Jeffrey D. Wagner
JAMESTOWN – Jamie Campbell was recently sitting at a local deli and watching a picturesque water view from the window.
Campbell, the newly appointed police chief, said that this was one of the many recent moments that he felt humbled and honored to be the town’s new police chief.
Campbell, previously a police lieutenant in Westerly for more than 22 years, was appointed in late September unanimously by the town council.
It’s safe to say he hit the ground running.
He resigned from Westerly on Sept. 24 and the very next day he was on his way to Jamestown with his new uniform in one hand and boots and equipment in the other.
“It’s been amazing,” he said.
Campbell said he was looking to further his career in law enforcement and was mulling over a prospect at the University of Rhode Island, as well as the Jamestown job.
Campbell said he knew the town administrator and one other police officer. He also is familiar with waterfront policing and the issues that come with it after serving for more than two decades in Westerly.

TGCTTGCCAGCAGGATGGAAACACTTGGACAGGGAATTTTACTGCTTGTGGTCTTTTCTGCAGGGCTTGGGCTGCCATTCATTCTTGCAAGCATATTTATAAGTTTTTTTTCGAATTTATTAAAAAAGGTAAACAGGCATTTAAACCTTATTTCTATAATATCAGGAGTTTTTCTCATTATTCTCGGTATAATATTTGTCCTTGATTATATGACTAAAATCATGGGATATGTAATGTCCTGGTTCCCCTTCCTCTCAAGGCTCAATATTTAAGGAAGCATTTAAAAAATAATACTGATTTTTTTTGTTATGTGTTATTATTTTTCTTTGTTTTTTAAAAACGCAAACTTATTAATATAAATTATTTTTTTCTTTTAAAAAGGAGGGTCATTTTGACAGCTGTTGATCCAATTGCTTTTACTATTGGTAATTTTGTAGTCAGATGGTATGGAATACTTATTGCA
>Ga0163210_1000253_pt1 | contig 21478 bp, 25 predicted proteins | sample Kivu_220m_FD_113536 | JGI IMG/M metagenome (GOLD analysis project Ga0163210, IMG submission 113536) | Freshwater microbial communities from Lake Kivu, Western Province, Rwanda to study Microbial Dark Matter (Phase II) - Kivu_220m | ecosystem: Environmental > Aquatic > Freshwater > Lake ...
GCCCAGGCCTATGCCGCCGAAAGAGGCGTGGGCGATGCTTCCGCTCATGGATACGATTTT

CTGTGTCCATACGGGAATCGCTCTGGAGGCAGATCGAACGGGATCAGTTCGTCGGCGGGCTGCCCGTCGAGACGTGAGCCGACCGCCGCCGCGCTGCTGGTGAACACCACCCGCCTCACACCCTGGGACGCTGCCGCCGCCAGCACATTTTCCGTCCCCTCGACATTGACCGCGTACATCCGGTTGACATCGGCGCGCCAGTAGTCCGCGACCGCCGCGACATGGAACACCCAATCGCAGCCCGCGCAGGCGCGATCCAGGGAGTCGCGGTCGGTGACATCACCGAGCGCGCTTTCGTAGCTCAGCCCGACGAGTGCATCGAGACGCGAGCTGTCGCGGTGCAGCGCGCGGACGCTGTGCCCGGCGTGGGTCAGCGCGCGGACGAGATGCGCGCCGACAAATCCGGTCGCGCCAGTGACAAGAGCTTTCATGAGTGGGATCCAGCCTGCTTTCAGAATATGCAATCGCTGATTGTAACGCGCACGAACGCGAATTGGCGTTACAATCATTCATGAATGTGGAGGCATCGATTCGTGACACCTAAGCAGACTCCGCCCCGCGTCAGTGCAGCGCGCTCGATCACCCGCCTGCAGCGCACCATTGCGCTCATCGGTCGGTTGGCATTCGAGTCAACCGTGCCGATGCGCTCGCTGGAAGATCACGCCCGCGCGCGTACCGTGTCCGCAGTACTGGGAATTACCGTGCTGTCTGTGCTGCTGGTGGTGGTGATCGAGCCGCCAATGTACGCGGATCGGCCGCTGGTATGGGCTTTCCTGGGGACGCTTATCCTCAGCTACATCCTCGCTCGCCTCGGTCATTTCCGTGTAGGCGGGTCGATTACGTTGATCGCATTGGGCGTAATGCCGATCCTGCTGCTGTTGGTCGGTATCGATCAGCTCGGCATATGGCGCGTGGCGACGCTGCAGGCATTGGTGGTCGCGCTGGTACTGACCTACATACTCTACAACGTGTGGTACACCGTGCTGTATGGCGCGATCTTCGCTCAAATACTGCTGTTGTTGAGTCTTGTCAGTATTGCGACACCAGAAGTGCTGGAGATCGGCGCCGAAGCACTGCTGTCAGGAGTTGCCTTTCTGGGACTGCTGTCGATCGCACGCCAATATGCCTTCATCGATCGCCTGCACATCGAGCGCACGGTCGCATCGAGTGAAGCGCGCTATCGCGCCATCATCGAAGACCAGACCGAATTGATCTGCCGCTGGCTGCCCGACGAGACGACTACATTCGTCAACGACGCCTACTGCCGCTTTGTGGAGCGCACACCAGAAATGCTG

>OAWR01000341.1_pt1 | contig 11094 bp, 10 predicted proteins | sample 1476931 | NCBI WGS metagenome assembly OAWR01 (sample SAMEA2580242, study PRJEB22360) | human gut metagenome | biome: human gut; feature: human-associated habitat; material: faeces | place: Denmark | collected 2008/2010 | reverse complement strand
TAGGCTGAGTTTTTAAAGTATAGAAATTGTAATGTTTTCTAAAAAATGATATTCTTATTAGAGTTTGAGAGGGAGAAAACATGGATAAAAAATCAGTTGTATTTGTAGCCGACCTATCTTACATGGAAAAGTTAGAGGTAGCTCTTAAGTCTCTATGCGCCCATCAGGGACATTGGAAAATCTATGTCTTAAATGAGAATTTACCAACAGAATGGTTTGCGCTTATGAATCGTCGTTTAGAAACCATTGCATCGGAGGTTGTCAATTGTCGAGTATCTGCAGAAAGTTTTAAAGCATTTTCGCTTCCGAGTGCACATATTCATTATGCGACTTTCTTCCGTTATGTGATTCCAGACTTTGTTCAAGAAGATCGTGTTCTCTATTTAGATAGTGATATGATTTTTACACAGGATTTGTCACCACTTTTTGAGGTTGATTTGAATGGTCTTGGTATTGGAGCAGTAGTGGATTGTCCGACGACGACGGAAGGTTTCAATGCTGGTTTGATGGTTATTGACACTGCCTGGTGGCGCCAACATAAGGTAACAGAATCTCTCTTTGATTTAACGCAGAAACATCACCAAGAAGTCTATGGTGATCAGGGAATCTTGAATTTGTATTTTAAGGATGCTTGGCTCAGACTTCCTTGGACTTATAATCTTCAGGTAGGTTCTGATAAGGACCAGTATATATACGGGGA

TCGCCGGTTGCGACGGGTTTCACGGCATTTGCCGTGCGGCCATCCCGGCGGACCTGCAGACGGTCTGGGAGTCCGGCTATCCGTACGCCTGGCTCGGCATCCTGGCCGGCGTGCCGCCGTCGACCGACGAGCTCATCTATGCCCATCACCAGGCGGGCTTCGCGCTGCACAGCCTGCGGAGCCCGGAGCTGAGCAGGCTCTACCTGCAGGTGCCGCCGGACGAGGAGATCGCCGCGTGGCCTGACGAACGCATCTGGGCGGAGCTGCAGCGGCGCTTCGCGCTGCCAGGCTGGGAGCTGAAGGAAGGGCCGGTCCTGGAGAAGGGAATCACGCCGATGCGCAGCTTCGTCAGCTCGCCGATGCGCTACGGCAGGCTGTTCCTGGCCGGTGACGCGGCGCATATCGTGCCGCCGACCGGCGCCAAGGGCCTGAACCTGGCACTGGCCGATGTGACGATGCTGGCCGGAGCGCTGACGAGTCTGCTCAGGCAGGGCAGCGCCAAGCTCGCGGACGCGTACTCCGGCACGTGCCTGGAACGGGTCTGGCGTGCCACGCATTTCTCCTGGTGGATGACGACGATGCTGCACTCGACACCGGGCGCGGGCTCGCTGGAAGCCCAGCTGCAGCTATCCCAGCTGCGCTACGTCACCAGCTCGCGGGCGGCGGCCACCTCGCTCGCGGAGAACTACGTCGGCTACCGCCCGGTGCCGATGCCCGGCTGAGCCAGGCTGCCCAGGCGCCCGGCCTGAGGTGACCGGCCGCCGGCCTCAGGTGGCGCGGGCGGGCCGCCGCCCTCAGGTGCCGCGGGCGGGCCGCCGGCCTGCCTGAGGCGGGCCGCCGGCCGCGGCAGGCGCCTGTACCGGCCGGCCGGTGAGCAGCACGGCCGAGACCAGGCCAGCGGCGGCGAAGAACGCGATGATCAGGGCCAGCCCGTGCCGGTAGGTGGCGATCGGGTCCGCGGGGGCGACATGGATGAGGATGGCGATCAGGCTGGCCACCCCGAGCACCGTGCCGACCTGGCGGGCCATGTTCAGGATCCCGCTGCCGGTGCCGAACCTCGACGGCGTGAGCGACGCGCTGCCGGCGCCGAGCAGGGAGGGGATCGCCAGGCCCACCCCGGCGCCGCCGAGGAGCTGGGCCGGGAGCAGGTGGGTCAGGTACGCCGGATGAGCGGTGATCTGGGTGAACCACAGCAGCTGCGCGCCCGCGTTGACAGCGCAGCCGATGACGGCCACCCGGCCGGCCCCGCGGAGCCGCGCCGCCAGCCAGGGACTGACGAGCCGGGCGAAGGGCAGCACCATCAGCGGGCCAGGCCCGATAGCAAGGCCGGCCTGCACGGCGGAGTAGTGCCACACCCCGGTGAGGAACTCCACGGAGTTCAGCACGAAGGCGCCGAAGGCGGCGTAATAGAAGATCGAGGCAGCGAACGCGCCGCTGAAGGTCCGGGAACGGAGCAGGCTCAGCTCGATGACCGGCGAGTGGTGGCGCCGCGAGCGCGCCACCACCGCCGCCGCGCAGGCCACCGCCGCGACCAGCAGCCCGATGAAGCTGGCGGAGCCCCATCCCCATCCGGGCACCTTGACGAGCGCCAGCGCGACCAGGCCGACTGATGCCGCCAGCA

He noted that the population is smaller in Jamestown but his commitment and policing goals are still lofty.
Campbell, repeating some of his goals during the interview process, said that he wants to make sure all Jamestown residents go to sleep at night knowing that they are safe. His other goals include school safety, and ensuring his officers have the right training and equipment to do the job.
As far as the school piece, Campbell said he has been an active shooter instructor since 2007 so the school system should be in safe hands.
He is moving from a department with 52 officers to one with 14. He is hoping to regionalize some policing work with other communities, naming accident reconstruction as one such effort.
Campbell said he has also spent his first few weeks meeting with different business and shop owners, learning more about a community that he says has been nothing but welcoming.
“Jamestown is a very tight-knit community and I gathered that in the very first few weeks,” he said. “It’s an overwhelmingly welcoming community.”